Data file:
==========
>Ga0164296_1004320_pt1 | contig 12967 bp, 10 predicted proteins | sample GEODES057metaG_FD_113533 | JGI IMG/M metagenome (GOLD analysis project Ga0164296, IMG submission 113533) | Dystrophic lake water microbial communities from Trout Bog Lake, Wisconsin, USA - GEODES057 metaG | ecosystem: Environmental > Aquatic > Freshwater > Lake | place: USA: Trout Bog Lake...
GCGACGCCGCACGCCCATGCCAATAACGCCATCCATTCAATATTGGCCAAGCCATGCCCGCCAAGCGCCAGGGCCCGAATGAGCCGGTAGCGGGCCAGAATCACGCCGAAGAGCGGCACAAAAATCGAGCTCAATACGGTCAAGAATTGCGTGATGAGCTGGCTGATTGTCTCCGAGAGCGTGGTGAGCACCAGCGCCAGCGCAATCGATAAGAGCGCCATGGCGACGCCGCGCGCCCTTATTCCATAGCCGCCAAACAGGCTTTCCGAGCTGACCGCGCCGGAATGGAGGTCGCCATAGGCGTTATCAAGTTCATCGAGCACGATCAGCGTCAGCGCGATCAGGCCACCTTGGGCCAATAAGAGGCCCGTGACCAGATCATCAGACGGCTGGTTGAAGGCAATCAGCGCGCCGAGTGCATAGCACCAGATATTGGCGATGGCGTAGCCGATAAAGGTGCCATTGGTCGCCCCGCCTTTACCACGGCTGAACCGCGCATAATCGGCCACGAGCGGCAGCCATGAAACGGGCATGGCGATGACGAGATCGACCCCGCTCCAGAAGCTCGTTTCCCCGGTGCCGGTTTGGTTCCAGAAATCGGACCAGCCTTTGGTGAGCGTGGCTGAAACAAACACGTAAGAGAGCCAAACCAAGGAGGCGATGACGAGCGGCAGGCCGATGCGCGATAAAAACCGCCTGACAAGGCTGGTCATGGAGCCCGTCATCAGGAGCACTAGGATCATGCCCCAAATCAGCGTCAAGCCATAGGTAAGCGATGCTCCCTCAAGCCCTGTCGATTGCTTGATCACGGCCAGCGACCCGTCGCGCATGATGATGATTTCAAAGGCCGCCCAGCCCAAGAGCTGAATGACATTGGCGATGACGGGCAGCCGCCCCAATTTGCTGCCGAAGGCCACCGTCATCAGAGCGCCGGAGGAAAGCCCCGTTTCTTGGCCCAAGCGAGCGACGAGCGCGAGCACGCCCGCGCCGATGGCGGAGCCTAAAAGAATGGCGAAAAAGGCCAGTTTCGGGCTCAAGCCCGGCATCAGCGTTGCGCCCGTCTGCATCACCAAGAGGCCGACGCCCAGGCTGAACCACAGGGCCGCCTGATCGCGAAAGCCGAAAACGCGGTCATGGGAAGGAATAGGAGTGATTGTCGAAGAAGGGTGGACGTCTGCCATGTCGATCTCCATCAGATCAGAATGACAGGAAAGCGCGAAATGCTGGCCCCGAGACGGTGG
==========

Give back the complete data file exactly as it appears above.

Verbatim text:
>Ga0164296_1004320_pt1 | contig 12967 bp, 10 predicted proteins | sample GEODES057metaG_FD_113533 | JGI IMG/M metagenome (GOLD analysis project Ga0164296, IMG submission 113533) | Dystrophic lake water microbial communities from Trout Bog Lake, Wisconsin, USA - GEODES057 metaG | ecosystem: Environmental > Aquatic > Freshwater > Lake | place: USA: Trout Bog Lake...
GCGACGCCGCACGCCCATGCCAATAACGCCATCCATTCAATATTGGCCAAGCCATGCCCGCCAAGCGCCAGGGCCCGAATGAGCCGGTAGCGGGCCAGAATCACGCCGAAGAGCGGCACAAAAATCGAGCTCAATACGGTCAAGAATTGCGTGATGAGCTGGCTGATTGTCTCCGAGAGCGTGGTGAGCACCAGCGCCAGCGCAATCGATAAGAGCGCCATGGCGACGCCGCGCGCCCTTATTCCATAGCCGCCAAACAGGCTTTCCGAGCTGACCGCGCCGGAATGGAGGTCGCCATAGGCGTTATCAAGTTCATCGAGCACGATCAGCGTCAGCGCGATCAGGCCACCTTGGGCCAATAAGAGGCCCGTGACCAGATCATCAGACGGCTGGTTGAAGGCAATCAGCGCGCCGAGTGCATAGCACCAGATATTGGCGATGGCGTAGCCGATAAAGGTGCCATTGGTCGCCCCGCCTTTACCACGGCTGAACCGCGCATAATCGGCCACGAGCGGCAGCCATGAAACGGGCATGGCGATGACGAGATCGACCCCGCTCCAGAAGCTCGTTTCCCCGGTGCCGGTTTGGTTCCAGAAATCGGACCAGCCTTTGGTGAGCGTGGCTGAAACAAACACGTAAGAGAGCCAAACCAAGGAGGCGATGACGAGCGGCAGGCCGATGCGCGATAAAAACCGCCTGACAAGGCTGGTCATGGAGCCCGTCATCAGGAGCACTAGGATCATGCCCCAAATCAGCGTCAAGCCATAGGTAAGCGATGCTCCCTCAAGCCCTGTCGATTGCTTGATCACGGCCAGCGACCCGTCGCGCATGATGATGATTTCAAAGGCCGCCCAGCCCAAGAGCTGAATGACATTGGCGATGACGGGCAGCCGCCCCAATTTGCTGCCGAAGGCCACCGTCATCAGAGCGCCGGAGGAAAGCCCCGTTTCTTGGCCCAAGCGAGCGACGAGCGCGAGCACGCCCGCGCCGATGGCGGAGCCTAAAAGAATGGCGAAAAAGGCCAGTTTCGGGCTCAAGCCCGGCATCAGCGTTGCGCCCGTCTGCATCACCAAGAGGCCGACGCCCAGGCTGAACCACAGGGCCGCCTGATCGCGAAAGCCGAAAACGCGGTCATGGGAAGGAATAGGAGTGATTGTCGAAGAAGGGTGGACGTCTGCCATGTCGATCTCCATCAGATCAGAATGACAGGAAAGCGCGAAATGCTGGCCCCGAGACGGTGG